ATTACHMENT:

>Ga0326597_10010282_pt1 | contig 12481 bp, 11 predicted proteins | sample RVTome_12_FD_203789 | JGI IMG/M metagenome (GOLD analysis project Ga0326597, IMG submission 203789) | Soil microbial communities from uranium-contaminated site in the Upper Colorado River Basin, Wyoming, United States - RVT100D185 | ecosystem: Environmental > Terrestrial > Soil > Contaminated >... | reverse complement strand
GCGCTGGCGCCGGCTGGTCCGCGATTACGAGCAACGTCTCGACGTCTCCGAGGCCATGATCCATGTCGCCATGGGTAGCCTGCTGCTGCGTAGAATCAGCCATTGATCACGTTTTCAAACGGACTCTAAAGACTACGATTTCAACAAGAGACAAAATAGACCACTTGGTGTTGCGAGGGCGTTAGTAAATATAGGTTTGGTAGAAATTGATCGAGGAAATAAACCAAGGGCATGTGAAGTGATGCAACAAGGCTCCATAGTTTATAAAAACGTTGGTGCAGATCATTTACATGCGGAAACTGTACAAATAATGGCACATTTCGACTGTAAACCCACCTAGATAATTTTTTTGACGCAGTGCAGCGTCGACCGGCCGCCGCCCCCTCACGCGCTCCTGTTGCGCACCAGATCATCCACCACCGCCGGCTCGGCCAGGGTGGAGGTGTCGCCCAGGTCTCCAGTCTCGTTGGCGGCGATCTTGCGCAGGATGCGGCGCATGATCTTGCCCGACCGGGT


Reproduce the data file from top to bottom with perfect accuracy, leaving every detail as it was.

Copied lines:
>Ga0326597_10010282_pt1 | contig 12481 bp, 11 predicted proteins | sample RVTome_12_FD_203789 | JGI IMG/M metagenome (GOLD analysis project Ga0326597, IMG submission 203789) | Soil microbial communities from uranium-contaminated site in the Upper Colorado River Basin, Wyoming, United States - RVT100D185 | ecosystem: Environmental > Terrestrial > Soil > Contaminated >... | reverse complement strand
GCGCTGGCGCCGGCTGGTCCGCGATTACGAGCAACGTCTCGACGTCTCCGAGGCCATGATCCATGTCGCCATGGGTAGCCTGCTGCTGCGTAGAATCAGCCATTGATCACGTTTTCAAACGGACTCTAAAGACTACGATTTCAACAAGAGACAAAATAGACCACTTGGTGTTGCGAGGGCGTTAGTAAATATAGGTTTGGTAGAAATTGATCGAGGAAATAAACCAAGGGCATGTGAAGTGATGCAACAAGGCTCCATAGTTTATAAAAACGTTGGTGCAGATCATTTACATGCGGAAACTGTACAAATAATGGCACATTTCGACTGTAAACCCACCTAGATAATTTTTTTGACGCAGTGCAGCGTCGACCGGCCGCCGCCCCCTCACGCGCTCCTGTTGCGCACCAGATCATCCACCACCGCCGGCTCGGCCAGGGTGGAGGTGTCGCCCAGGTCTCCAGTCTCGTTGGCGGCGATCTTGCGCAGGATGCGGCGCATGATCTTGCCCGACCGGGT